“If students and parents work at it, they can get an excellent education at Big Walnut,” Buxton said. “But like in any school district, getting a good education doesn’t just happen, it takes work and perseverance. “ I don’t think that asking professional educators and board members to be diligent in their homework, completely truthful in their public communications, and respectful of the taxpayers’ concerns is asking too much. I’m on a fixed income. If I have to come up with an extra $600 per year, I have to figure out where it’s coming from. If this bond issue ends up forcing people on fixed incomes to seek public assistance, then we’re going down the wrong road.”

Buxton said more information on why he and others oppose the Big Walnut Local School District’s 8.3-mil, $133.9 million Bond Issue can be found on Facebook at BW Bond Issue Facts.

“If somebody asked me why I’m doing this, I’d say the school board picked the fight,” Buxton added. “Win lose or draw, if I believe in something, I will fight for it.”

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Big Walnut Schools

By Lenny C. Lepola

newsguy@ee.net

The district’s reason for the levy

Big Walnut’s 2015 enrollment study showed 62- to-79 percent student population growth by 2025, and a facilities committee explored the financial impact of three options – do nothing and use modular classrooms to absorb growth; add on to existing facilities as student populations grow; or build a new elementary building and a new high school.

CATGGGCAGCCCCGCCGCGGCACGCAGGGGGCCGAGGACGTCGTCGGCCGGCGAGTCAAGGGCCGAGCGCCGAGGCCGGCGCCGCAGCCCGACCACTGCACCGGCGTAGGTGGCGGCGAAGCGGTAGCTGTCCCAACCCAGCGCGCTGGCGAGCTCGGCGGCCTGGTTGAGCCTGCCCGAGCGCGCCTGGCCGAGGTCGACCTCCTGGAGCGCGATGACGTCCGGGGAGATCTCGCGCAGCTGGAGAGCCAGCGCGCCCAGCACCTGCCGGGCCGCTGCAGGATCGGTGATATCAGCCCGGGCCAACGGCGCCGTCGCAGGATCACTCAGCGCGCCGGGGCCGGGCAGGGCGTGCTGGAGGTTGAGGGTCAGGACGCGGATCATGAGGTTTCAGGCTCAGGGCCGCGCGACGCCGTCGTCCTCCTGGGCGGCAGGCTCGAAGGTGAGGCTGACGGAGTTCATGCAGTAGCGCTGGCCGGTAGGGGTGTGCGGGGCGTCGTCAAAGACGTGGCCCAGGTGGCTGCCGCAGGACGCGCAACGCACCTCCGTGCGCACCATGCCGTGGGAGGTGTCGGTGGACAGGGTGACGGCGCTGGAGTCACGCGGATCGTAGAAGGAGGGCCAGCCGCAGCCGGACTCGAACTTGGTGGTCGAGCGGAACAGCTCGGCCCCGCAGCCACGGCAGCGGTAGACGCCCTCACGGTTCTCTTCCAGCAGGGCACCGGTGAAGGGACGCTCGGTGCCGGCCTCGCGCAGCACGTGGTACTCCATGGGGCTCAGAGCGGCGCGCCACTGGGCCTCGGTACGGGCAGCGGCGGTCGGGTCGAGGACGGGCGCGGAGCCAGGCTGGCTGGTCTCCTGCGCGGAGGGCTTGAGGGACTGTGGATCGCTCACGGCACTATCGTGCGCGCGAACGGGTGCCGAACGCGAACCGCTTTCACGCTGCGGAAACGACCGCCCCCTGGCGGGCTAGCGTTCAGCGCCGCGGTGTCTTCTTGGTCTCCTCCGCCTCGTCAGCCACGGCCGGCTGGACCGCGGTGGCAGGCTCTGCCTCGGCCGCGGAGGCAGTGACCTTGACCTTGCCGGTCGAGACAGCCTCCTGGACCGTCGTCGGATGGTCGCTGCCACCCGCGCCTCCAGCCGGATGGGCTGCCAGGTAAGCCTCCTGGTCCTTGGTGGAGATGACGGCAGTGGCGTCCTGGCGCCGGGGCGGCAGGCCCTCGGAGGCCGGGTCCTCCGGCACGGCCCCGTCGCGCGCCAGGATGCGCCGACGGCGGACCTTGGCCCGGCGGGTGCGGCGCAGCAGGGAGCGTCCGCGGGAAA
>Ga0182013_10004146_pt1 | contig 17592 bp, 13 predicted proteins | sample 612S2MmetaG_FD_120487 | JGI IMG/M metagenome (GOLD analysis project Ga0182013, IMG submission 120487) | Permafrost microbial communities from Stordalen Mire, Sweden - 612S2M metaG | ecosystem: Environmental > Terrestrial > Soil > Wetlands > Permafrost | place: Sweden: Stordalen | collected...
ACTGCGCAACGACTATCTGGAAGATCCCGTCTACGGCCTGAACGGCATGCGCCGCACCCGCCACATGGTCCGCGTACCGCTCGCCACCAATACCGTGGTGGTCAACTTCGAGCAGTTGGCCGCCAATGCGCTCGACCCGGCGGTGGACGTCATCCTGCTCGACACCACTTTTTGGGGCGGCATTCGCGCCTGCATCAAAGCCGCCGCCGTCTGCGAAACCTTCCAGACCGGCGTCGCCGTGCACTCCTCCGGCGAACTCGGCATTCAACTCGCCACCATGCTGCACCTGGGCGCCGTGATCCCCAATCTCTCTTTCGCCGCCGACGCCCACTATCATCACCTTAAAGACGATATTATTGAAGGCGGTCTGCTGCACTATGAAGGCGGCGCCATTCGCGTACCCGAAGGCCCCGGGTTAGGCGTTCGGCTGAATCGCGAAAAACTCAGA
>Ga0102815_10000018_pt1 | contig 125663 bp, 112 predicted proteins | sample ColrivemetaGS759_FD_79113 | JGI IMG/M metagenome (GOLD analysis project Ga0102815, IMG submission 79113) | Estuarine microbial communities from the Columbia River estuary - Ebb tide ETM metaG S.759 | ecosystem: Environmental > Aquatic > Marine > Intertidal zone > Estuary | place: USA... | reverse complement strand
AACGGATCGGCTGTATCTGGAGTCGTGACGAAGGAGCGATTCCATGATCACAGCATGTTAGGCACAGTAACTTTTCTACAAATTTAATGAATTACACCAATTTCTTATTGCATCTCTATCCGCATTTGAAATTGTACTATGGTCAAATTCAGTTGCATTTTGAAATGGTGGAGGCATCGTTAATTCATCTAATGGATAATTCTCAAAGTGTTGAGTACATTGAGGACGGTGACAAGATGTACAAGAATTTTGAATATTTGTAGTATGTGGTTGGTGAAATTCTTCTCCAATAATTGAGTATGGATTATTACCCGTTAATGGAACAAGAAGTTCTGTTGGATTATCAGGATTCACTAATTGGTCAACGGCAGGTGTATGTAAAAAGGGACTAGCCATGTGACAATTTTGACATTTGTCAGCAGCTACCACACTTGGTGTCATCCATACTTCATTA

The committee’s final recommendation for meeting student population growth was to build a new 1,800-student high school on a new site, move middle school students to the high school, move intermediate school students to the middle school, and turn the intermediate school into an elementary school and consolidate in-town preschool at that facility. The recommendation also includes the construction of one new elementary building, additions to the existing middle school, and necessary renovations to the district’s other school buildings.

Reporter Lenny C. Lepola can be reached at 614-266-6093.

Reporter Lenny C. Lepola can be reached at 614-266-6093.